Modern Banking Experiences Go Beyond Mobile

Modern Banking Experiences Go Beyond Mobile

May 30, 2024

By: Tyler Brown

Data and Customer Experience

The difference between the number of consumers who use the online vs. mobile channel to manage their bank account(s) is stark, according to a study by the American Bankers Association. Twenty-five percentage points more consumers used mobile than online, and that difference rose to 46 percentage points for both millennials and Gen Zers.

The 46-point gap should remind bankers how crucial mobile banking is to attract, retain, and engage consumers aged 18 and 43 — a cohort that gets more earning power every day. A retail bank can’t afford to do without a mobile app that manages basic financial products like checking accounts and credit cards. Beyond that, more sophisticated functionality is important as younger consumers’ finances grow more complex.

Banks need a channel strategy that anticipates these consumers’ behaviors, expectations, and needs over time and in any context. The dominance of mobile highlights three initial investment priorities:

  • Apps. Today’s menu-driven mobile banking apps are increasingly rich in features, and bankers shouldn’t skimp on functionality. Achieving a competitive set can be a long road, but it’s also the baseline for the next generation of tools. Tomorrow’s apps may, for example, have artificial intelligence-driven experiences that respond to user behavior and replace menus with dynamic suggestions.

Two priorities go beyond the bank’s app:

  • Platform integration. Smartphones create a natural payments experience using features built into the device and the operating system. The bank doesn’t control that experience. But by making its products compatible with a platform’s features, like a mobile wallet, the bank can be the preferred payment choice and stay top of wallet when a consumer uses the device for a transaction.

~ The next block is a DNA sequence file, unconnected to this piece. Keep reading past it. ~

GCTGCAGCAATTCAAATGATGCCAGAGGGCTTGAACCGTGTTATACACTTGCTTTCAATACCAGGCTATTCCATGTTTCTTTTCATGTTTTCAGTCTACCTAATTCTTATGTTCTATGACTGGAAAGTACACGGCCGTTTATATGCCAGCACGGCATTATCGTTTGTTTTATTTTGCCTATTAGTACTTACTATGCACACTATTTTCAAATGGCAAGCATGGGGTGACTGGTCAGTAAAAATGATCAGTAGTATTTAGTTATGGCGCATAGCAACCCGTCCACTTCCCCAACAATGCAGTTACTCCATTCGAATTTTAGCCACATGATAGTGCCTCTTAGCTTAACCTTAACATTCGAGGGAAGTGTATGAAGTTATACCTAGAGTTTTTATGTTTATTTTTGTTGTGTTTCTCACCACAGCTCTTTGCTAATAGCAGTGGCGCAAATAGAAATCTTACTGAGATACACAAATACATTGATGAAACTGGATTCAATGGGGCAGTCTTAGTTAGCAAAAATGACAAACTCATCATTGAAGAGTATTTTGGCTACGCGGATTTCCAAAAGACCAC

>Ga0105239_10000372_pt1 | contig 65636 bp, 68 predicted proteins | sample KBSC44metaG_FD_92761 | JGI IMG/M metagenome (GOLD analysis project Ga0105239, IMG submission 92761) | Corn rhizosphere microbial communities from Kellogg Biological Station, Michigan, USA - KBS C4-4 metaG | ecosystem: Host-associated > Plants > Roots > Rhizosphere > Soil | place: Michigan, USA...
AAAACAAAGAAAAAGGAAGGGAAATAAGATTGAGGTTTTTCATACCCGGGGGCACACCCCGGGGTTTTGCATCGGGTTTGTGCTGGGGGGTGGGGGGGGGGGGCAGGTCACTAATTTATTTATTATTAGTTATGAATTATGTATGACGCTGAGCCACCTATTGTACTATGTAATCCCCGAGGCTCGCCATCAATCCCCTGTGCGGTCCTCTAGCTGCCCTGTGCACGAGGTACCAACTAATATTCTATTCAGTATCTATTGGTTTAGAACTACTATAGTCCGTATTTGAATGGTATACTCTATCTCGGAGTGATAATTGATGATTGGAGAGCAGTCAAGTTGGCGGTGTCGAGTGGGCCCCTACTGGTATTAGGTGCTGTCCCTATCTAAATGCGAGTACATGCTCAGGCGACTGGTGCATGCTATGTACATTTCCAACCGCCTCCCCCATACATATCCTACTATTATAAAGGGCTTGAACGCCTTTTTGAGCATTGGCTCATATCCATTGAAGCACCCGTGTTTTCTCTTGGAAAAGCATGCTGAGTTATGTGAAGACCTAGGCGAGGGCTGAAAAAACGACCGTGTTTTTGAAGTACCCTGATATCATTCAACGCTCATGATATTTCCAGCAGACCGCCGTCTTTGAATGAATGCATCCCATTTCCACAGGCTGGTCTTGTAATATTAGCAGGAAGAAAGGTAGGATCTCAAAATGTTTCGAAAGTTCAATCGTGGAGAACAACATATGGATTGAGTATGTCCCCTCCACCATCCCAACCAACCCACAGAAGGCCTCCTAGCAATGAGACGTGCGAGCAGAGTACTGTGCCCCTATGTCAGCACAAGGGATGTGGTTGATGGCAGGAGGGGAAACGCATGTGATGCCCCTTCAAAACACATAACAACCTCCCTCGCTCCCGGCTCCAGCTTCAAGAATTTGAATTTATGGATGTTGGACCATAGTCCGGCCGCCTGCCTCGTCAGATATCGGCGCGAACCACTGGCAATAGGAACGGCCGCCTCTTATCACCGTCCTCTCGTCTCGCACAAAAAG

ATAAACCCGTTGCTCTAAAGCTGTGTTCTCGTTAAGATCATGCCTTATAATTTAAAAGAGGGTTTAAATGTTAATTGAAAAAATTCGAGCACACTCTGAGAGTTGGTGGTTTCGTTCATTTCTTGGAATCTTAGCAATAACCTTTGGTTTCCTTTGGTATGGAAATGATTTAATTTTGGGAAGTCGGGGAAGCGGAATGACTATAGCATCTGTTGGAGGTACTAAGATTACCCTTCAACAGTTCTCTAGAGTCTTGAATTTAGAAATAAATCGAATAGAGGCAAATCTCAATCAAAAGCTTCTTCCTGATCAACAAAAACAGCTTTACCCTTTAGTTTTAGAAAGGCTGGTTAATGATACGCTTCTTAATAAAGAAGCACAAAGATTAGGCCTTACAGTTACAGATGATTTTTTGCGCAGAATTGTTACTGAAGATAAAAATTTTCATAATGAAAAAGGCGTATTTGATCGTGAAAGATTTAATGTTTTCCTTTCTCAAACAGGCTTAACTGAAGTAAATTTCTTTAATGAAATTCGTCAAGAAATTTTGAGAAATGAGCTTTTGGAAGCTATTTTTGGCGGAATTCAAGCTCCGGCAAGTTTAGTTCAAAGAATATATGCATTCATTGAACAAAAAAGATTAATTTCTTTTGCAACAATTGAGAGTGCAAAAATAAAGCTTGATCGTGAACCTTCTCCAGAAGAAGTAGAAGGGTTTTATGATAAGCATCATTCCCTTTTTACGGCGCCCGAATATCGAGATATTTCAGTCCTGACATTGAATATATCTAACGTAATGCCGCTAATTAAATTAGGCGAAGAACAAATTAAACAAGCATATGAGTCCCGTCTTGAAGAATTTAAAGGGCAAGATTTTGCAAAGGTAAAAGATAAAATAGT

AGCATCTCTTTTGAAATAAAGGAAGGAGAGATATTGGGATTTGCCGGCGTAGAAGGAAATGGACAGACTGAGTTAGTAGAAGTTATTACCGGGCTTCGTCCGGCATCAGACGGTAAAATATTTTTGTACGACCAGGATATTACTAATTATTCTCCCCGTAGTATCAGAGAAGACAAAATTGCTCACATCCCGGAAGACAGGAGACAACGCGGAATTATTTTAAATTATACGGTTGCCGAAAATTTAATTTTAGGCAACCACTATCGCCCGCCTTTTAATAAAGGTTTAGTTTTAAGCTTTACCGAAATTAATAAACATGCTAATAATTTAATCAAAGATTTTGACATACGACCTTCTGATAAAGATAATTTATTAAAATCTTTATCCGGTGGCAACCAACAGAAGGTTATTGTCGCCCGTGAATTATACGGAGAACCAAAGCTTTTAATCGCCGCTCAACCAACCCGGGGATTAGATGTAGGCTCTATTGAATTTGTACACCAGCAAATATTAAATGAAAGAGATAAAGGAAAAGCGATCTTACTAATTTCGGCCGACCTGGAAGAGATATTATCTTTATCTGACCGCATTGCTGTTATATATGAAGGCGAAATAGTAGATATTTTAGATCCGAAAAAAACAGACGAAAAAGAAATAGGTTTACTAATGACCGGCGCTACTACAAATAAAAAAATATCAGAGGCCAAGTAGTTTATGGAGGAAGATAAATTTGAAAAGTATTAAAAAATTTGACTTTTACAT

• Omnichannel journeys. Mobile can complement rather than compete with physical channels. The use of offline channels for managing a bank account is low, but the branch and ATM are ancillary services. Basic omnichannel may be as simple as offering ATMs that work with the phone’s tap-to-pay feature instead of a card.

As we wrote last week, consumer demand gives banks a strong incentive to invest in the customer experience. Mobile is just part of it. Banks naturally should offer an app and take advantage of smartphone features, but a truly modern approach goes beyond that. Serving customers well in the long run depends on the real-time integration of services across a bank’s products, including customer data held in different siloes.

A bank’s goal should be to have holistic customer data in real time to support responsive, relevant experiences. Few tech stacks are well-equipped to overcome data siloes, and putting off that problem means falling behind. Gradual migration is a likely solution, but it’s a very long journey that takes strong commitment from the board and senior management.